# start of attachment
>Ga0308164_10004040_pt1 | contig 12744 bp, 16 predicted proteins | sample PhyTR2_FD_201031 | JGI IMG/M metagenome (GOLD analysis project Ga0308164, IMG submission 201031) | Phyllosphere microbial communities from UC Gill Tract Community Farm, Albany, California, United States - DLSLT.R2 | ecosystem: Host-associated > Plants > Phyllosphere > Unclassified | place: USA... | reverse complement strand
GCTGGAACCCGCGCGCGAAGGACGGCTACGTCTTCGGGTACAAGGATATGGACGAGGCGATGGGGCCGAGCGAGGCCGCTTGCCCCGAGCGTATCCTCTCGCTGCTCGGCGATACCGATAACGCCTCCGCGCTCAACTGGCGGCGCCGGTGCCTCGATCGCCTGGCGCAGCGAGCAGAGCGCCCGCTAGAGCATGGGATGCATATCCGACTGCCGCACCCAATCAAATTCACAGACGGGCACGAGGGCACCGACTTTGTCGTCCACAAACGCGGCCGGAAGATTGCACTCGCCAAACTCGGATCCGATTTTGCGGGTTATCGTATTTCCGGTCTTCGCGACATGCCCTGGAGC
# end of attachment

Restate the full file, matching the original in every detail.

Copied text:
>Ga0308164_10004040_pt1 | contig 12744 bp, 16 predicted proteins | sample PhyTR2_FD_201031 | JGI IMG/M metagenome (GOLD analysis project Ga0308164, IMG submission 201031) | Phyllosphere microbial communities from UC Gill Tract Community Farm, Albany, California, United States - DLSLT.R2 | ecosystem: Host-associated > Plants > Phyllosphere > Unclassified | place: USA... | reverse complement strand
GCTGGAACCCGCGCGCGAAGGACGGCTACGTCTTCGGGTACAAGGATATGGACGAGGCGATGGGGCCGAGCGAGGCCGCTTGCCCCGAGCGTATCCTCTCGCTGCTCGGCGATACCGATAACGCCTCCGCGCTCAACTGGCGGCGCCGGTGCCTCGATCGCCTGGCGCAGCGAGCAGAGCGCCCGCTAGAGCATGGGATGCATATCCGACTGCCGCACCCAATCAAATTCACAGACGGGCACGAGGGCACCGACTTTGTCGTCCACAAACGCGGCCGGAAGATTGCACTCGCCAAACTCGGATCCGATTTTGCGGGTTATCGTATTTCCGGTCTTCGCGACATGCCCTGGAGC